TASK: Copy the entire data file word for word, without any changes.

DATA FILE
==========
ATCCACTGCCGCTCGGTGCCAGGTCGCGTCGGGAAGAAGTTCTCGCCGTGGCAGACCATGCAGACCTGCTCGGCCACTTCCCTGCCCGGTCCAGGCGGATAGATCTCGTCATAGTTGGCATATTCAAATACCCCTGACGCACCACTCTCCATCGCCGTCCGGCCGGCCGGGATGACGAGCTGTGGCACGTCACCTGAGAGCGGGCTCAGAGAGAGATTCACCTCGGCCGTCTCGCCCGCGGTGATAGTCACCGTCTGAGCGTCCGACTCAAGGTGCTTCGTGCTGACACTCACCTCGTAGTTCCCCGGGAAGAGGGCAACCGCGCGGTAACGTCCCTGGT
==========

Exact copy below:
ATCCACTGCCGCTCGGTGCCAGGTCGCGTCGGGAAGAAGTTCTCGCCGTGGCAGACCATGCAGACCTGCTCGGCCACTTCCCTGCCCGGTCCAGGCGGATAGATCTCGTCATAGTTGGCATATTCAAATACCCCTGACGCACCACTCTCCATCGCCGTCCGGCCGGCCGGGATGACGAGCTGTGGCACGTCACCTGAGAGCGGGCTCAGAGAGAGATTCACCTCGGCCGTCTCGCCCGCGGTGATAGTCACCGTCTGAGCGTCCGACTCAAGGTGCTTCGTGCTGACACTCACCTCGTAGTTCCCCGGGAAGAGGGCAACCGCGCGGTAACGTCCCTGGT